There are a lot of “what ifs” in history. I happened to think of one the other day while reading a little booklet published by the Calvin Coolidge Memorial Foundation (http://www.calvin-coolidge.org). Written by historian Jerry L. Wallace and titled Calvin Coolidge: Our First Radio President, it discussed the role that radio played in helping Coolidge get his message of common-sense economy in government around Congress and the liberal newspapers and directly to the American voters.
As I read the information in that booklet, I couldn’t help but think of how two other later presidents used radio to get their message before the people. Franklin Roosevelt, however, presented a message that was quite different from that of Coolidge. Whereas Coolidge preached economy, savings, strict accountability of taxpayer monies, and small government based on strict constitutionalism, FDR preached the socialist doctrine of big government, deficit spending, and the welfare state. His soothing, calming voice came in the midst of America’s worst economic crisis, and Americans believed his words. Perhaps more than any other president before or since, FDR gave us the political conditions that have slowly whittled away at Americans’ economic and political freedoms.
Then, a generation later, when Ronald Reagan arrived on the scene, Coolidge’s message once again came to the fore. Reagan preached economy, strict adherence to the Constitution, and smaller government. Unfortunately, although the economy responded to Reagan’s policies, rising from the malaise that had set in under Carter to bring greater prosperity, his administration was noticeably less successful at achieving smaller government than Coolidge’s administration had been.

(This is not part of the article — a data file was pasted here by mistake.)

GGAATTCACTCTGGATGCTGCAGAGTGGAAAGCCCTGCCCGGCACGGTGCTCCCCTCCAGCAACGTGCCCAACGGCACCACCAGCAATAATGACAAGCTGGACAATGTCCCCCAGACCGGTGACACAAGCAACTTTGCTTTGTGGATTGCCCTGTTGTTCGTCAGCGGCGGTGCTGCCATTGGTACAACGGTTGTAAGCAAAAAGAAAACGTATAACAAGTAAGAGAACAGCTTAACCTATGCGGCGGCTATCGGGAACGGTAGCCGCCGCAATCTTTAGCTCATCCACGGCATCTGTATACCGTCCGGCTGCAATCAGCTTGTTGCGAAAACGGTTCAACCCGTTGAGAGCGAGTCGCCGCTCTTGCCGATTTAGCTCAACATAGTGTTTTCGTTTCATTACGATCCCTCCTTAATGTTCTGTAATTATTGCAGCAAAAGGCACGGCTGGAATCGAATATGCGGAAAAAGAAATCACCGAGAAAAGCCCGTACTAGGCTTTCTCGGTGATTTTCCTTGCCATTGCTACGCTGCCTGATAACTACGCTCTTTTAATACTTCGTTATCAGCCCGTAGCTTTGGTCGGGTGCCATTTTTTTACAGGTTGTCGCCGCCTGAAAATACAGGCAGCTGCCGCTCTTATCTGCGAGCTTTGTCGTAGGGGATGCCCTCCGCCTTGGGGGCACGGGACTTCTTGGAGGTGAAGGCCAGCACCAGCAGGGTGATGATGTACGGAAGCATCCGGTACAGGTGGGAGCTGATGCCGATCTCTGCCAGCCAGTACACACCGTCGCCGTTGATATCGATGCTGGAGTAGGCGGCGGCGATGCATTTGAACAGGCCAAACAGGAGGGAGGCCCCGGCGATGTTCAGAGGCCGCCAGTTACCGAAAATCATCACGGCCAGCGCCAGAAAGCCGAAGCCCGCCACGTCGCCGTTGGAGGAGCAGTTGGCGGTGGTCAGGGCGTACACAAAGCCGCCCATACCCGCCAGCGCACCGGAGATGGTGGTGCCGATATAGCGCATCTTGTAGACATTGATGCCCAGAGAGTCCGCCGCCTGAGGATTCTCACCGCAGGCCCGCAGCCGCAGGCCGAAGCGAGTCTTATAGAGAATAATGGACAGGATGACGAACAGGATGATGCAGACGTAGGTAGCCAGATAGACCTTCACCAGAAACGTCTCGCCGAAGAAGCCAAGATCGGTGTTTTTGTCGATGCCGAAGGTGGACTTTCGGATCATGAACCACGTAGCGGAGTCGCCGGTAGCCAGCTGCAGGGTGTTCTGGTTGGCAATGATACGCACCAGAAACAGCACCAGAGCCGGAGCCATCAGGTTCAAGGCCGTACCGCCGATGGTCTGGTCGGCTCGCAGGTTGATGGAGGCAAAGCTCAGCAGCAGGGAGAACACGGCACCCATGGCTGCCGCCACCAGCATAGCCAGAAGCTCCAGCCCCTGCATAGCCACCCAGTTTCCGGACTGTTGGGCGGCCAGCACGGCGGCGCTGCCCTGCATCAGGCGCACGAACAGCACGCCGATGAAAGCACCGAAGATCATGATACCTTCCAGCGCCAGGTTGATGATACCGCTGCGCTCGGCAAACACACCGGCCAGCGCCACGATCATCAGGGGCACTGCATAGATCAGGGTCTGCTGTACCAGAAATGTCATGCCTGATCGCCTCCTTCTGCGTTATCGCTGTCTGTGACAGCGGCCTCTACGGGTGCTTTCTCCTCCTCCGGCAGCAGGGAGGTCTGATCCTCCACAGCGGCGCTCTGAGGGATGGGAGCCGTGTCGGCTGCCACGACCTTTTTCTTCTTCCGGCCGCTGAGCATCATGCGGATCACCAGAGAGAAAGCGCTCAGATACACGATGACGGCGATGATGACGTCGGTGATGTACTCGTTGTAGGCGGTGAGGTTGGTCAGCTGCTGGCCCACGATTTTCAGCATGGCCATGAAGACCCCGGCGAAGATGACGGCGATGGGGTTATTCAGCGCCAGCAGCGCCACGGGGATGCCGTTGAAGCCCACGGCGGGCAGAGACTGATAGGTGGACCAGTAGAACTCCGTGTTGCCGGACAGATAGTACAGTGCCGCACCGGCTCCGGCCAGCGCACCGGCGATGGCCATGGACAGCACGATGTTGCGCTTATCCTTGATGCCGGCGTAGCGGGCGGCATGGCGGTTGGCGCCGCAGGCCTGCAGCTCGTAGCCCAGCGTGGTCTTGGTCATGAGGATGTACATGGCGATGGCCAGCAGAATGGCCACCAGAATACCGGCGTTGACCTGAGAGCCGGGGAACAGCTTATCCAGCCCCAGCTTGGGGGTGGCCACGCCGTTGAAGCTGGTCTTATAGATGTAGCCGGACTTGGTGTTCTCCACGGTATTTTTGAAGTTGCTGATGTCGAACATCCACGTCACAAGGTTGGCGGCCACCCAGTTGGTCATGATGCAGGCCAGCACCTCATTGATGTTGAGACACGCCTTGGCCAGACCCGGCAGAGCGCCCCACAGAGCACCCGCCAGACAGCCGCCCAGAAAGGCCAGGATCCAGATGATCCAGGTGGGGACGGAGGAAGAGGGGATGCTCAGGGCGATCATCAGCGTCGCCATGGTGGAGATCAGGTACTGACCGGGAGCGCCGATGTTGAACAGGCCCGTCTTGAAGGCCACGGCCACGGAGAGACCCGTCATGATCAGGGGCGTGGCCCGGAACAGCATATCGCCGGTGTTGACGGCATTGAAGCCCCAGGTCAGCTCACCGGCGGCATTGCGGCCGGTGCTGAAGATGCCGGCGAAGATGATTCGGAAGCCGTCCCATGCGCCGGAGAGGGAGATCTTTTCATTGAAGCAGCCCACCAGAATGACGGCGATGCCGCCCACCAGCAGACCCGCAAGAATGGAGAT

But all three of those presidents used radio to great advantage. Coolidge pioneered it with his extensive use of radio. (Harding had actually been the first president to address the public via radio in the spring of 1922, but Coolidge capitalized on the new medium, especially using it during the election campaign of 1924.) During his five years and seven months in office, Coolidge delivered more than forty radio addresses, at least sixteen in 1928 alone. FDR delivered his now-famous “fireside chats” during the 1930s. And Reagan introduced weekly Saturday radio addresses (not that many people listened to them!) and he made extensive use of television addresses to the nation.
But beyond the radio theme, Wallace mentions some deeply human things about the people who lived during the Coolidge era. For example, during the 1924 Democratic National Convention, Coolidge’s son, Calvin Jr., died from blood poisoning that resulted from a blister he had gotten while playing tennis. The chairman of the convention interrupted the delegates’ activities to announce the young man’s death, and “a sorrowful moan went up” from the crowded hall. They then adjourned the convention for the rest of the day out of respect for President and Mrs. Coolidge.
Can you imagine that happening by either party today? I rather suspect that some delegates would actually cheer and then use the occasion to politicize the incident. How far we’ve strayed in less than a hundred years!
As I finished reading Wallace’s booklet, I found myself asking, “What would Coolidge think of the political situation today? What would be his assessment of the political environment today?” From what I’ve learned of Coolidge, I suspect that he wouldn’t have much to say. After all, he was a man of few words. But you can be sure that he would not have wanted to be associated with either political party today! Oh that we had statesmen of such sterling character today. Will we ever have such again?